If you’ve been following me so far, you should be getting the idea that a healthy culture is a two-way street. Ideally, it promotes or provides personally-valued benefits to the majority of employees. In exchange, the company expects to profit from increased employee productivity, loyalty, and engagement. Which brings us to the sobering conclusion that the more the company’s culture is measured in the form of tangible benefits, the more the culture is dependent upon the financial success of the company.
Here are six fundamental truths about company culture:
1. The concept of organizational culture is in transition. Previous definitions of culture usually focused on three primary areas:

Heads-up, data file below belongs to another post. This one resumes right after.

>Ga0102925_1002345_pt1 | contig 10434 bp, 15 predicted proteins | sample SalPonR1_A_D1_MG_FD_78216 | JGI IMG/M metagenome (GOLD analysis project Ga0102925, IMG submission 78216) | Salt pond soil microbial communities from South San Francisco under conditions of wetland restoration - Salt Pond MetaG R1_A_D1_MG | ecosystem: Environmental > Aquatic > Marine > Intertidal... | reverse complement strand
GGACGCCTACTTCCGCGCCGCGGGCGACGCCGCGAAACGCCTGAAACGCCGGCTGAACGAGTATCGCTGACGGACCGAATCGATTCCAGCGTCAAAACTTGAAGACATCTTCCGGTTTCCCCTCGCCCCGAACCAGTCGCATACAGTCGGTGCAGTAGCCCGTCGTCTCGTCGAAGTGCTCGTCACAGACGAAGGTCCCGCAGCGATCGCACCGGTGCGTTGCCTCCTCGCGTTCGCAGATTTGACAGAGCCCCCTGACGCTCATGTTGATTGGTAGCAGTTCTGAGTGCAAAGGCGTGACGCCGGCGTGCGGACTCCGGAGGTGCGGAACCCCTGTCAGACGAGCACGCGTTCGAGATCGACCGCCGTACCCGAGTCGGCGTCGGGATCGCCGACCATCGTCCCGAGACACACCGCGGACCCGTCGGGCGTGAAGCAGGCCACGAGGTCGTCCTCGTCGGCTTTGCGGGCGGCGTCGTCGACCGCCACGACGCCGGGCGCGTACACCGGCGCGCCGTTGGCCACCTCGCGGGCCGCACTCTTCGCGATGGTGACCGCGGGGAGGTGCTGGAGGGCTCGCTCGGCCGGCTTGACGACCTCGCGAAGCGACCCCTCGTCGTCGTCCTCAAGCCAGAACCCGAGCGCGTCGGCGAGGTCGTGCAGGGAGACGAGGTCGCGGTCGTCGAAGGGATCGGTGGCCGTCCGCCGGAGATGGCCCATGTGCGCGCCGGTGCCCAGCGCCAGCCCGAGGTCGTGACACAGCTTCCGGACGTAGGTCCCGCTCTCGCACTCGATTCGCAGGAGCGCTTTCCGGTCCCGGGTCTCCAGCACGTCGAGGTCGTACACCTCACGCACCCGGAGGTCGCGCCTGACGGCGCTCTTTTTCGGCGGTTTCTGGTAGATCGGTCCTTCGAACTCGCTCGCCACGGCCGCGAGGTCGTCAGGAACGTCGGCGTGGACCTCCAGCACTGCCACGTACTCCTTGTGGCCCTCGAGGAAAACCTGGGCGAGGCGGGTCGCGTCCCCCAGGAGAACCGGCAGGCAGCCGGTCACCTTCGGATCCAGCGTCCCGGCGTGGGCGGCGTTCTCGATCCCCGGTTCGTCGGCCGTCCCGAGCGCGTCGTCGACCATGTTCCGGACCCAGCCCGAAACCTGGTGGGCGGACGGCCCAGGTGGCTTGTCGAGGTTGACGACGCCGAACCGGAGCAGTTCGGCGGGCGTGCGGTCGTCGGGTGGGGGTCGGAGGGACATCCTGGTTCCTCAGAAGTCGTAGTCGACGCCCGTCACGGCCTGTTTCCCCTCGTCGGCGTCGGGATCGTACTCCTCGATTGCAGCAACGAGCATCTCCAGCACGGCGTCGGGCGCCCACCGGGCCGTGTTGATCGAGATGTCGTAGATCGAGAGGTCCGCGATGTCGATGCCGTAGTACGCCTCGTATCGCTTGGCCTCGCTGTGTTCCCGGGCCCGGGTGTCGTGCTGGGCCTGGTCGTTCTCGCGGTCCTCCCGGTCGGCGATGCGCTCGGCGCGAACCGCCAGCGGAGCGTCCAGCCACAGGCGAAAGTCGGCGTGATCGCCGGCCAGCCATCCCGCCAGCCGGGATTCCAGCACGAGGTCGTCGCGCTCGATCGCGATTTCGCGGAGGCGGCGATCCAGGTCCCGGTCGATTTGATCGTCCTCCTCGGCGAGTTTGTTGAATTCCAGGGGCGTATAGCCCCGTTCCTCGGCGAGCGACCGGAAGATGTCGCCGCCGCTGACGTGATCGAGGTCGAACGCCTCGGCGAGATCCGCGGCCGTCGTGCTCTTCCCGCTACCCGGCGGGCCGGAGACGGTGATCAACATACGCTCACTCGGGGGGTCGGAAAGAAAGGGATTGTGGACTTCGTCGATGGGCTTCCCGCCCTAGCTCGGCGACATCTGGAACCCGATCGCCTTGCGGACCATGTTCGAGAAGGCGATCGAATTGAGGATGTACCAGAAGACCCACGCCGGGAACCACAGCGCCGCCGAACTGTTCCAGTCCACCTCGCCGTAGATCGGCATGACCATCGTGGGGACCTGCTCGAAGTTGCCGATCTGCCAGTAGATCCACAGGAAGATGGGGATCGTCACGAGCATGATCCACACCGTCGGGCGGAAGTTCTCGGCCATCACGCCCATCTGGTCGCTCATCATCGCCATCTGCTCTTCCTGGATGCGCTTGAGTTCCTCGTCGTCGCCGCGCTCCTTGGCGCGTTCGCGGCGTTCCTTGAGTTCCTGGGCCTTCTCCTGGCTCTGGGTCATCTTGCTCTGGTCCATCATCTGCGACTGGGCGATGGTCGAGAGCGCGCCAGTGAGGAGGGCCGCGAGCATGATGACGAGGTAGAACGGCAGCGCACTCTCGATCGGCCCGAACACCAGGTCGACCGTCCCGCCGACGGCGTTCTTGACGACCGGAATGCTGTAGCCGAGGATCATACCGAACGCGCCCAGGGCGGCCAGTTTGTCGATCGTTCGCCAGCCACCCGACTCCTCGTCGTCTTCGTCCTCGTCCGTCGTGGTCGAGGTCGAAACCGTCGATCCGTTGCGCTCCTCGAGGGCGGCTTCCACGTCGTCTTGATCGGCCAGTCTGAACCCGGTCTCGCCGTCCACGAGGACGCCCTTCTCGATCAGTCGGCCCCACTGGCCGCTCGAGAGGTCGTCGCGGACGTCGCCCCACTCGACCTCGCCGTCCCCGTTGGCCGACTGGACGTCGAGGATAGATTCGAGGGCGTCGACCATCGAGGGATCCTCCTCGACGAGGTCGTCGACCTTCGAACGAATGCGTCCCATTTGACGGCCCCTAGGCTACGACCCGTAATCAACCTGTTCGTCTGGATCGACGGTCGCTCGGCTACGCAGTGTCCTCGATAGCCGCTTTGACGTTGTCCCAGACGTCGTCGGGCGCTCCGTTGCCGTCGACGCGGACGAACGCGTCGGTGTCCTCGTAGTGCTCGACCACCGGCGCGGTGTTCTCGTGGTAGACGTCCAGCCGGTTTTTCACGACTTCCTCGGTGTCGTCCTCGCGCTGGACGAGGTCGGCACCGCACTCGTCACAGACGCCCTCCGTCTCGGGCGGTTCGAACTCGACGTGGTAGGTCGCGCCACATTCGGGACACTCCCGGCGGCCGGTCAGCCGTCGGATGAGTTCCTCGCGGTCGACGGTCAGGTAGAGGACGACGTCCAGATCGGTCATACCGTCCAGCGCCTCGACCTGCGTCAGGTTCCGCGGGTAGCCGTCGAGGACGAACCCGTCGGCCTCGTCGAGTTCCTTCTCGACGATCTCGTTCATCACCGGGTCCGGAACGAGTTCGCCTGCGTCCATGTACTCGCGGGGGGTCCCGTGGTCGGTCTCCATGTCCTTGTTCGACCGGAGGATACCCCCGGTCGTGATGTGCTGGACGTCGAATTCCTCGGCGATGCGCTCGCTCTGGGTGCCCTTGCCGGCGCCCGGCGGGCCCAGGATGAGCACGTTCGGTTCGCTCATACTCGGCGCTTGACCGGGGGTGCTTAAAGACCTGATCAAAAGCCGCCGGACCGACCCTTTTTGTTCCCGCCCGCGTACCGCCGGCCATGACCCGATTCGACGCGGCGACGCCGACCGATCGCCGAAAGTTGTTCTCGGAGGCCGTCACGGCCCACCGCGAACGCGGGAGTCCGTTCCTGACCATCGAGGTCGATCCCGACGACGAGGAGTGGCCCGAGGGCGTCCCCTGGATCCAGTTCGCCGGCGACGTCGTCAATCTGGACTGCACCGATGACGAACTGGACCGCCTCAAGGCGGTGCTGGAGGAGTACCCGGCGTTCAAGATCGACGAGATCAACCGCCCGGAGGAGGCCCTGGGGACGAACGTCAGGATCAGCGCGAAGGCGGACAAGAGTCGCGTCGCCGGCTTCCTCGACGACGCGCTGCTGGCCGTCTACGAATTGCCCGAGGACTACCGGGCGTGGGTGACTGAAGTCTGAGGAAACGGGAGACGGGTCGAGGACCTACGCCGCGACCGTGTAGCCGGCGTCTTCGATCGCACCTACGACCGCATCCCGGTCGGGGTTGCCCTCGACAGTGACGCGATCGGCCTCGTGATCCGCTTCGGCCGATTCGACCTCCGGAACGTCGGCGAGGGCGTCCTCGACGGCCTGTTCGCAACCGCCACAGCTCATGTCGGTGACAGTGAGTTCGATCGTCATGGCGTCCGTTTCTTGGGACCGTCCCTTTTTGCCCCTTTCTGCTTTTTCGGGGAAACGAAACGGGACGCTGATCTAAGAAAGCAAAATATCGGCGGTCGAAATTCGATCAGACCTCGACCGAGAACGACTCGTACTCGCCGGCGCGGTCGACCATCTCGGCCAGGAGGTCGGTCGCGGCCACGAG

(a) The way—the how, when, and where—the majority of employees do their job, especially when responding to a customer request or problem.
(b) The methods of management—how many levels, how much authority, and the quality and consistency of communication (often the degree of transparency) between management and their subordinates.
(c) The level of employee empowerment, and how an individual’s responsibility compares to their authority to get the job done well and on time.
And while those descriptions are still accurate, a new and younger generation of workers is expanding that definition to include tangible benefits that directly affect the employee’s experience in the workplace. As this transition continues, this “New World” definition—and the expectations it creates in the minds of employees—will make the tangible extensions of culture more dependent on the company’s financial bottom line.